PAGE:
Copper is a fun metal to work with. It’s soft after heating, but can be hardened to be pretty resilient. I love hearing the sound difference between hitting soft and hard copper. Its natural color has a wonderful warmth, but the variety of finishes that come from it are amazing.
There are many ways to give copper a great patina and here I’ll show the most common: heat and sulfur. Sulfur gives copper a beautiful black finish that is especially great for bringing out detail. This is done by polishing or brushing off the surface darkness, leaving all details and crevices in the metal dark for contrast.
Here I’m starting with some leftover scale cutouts from a large chainmaille collar project I made for Metal Arts / Jewelry I. Each of the scale pieces was sawed by hand from a large sheet of copper.
The chainmaille is all stainless steel, and most of the scales are nickel silver with copper to accent. Every scale got two holes drilled in, then the copper was given a texture and patina, and all were slightly domed in a dapping block.
Here is a perfect example of why it’s always good to keep hammer faces polished and nice. That line in every hammer blow is a little scratch on my hammer. It’s hard to notice until the light hits it and I had already done most of the hammering so I kept going.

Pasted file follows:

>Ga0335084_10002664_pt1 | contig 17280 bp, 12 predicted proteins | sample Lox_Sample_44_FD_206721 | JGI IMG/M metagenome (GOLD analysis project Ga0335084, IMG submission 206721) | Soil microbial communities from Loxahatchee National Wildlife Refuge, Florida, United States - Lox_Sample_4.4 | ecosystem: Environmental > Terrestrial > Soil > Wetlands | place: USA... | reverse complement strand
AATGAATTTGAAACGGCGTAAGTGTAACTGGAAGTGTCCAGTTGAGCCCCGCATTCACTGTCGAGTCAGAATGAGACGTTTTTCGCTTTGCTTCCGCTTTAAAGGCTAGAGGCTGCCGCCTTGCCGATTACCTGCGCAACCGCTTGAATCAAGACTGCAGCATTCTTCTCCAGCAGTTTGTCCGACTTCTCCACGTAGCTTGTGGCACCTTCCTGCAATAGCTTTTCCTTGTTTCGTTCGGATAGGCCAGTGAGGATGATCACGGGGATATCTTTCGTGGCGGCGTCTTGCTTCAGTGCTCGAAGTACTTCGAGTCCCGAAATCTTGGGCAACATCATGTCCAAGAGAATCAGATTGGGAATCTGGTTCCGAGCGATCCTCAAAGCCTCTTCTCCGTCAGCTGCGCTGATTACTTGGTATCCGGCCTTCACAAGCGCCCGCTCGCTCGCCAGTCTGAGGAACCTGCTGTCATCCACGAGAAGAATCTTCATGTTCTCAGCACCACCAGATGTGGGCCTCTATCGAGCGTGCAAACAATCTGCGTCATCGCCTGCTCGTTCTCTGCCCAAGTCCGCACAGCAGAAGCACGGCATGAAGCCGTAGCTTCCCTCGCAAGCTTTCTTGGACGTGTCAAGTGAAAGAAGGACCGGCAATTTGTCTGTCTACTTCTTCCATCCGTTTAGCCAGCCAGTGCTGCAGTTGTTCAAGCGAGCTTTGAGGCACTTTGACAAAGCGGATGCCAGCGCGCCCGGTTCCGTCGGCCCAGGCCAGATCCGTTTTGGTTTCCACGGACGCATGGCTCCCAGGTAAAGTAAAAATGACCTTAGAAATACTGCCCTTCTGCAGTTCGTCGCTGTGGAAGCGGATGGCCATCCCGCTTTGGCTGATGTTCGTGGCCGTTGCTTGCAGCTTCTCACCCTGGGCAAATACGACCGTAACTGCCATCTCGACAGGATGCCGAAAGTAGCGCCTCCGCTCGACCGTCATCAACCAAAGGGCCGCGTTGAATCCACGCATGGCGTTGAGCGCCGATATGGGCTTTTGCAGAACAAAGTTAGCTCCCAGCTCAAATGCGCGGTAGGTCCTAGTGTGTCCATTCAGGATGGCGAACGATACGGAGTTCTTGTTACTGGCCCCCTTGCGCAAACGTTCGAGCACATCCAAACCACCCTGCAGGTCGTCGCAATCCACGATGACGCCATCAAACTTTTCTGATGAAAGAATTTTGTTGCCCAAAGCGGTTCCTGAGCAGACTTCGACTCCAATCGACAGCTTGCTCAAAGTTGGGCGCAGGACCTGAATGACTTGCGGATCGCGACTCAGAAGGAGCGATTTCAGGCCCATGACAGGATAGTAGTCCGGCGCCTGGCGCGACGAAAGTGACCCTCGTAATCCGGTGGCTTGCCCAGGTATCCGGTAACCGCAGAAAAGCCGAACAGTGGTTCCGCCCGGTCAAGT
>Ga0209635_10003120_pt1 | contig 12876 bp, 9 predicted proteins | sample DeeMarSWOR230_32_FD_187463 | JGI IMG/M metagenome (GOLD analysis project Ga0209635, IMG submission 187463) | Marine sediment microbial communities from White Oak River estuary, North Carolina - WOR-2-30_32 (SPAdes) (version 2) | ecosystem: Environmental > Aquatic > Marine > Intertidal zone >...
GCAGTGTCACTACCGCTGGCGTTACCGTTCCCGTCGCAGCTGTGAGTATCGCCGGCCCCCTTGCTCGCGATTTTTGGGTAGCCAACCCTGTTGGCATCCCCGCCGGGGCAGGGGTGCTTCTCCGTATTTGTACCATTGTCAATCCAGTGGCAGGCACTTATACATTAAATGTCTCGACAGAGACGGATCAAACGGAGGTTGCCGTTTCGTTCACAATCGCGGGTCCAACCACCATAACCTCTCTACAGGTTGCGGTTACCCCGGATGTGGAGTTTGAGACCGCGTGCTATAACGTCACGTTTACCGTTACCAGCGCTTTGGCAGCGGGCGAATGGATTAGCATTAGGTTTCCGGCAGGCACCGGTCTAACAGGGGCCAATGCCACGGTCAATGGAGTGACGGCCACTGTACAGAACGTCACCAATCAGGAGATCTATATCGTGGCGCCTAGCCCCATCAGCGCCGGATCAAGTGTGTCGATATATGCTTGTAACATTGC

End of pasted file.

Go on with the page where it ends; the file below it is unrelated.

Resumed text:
Time for some fire! Heat can give copper a huge range of beautiful colors for a finish. I’m only showing one look here, but heat finishing can vary greatly.
When heated to red-hot and let cool, a clean piece of copper will get a sweet matte red coating.
After pickling (a bath in mild acid) to clean the metal, I scrub it with a brass brush.
The brass brush gives a bright look to the copper. So clean!
Time to make a sulfur solution. The can is full of varying sized yellow mineral chunks.
When heated, the sulfur makes quick work of the aging process! Even cold it doesn’t take more than a few minutes.
The top half was scrubbed with a green scour pad and the bottom polished with a cotton wheel and mild compound. In the scale collar I used the scoured style, my favorite since it gives a rougher antique quality.
I really have fun playing with patinas and making samples. By the way, it is the copper in sterling silver that causes it to tarnish over time. This sulfur will do the same to sterling silver and I use it all the time to do so. Pure (i.e. fine) silver will not tarnish like sterling, but its softness means it needs things like copper alloyed with it for strength.
If you have any questions about the process feel free to ask!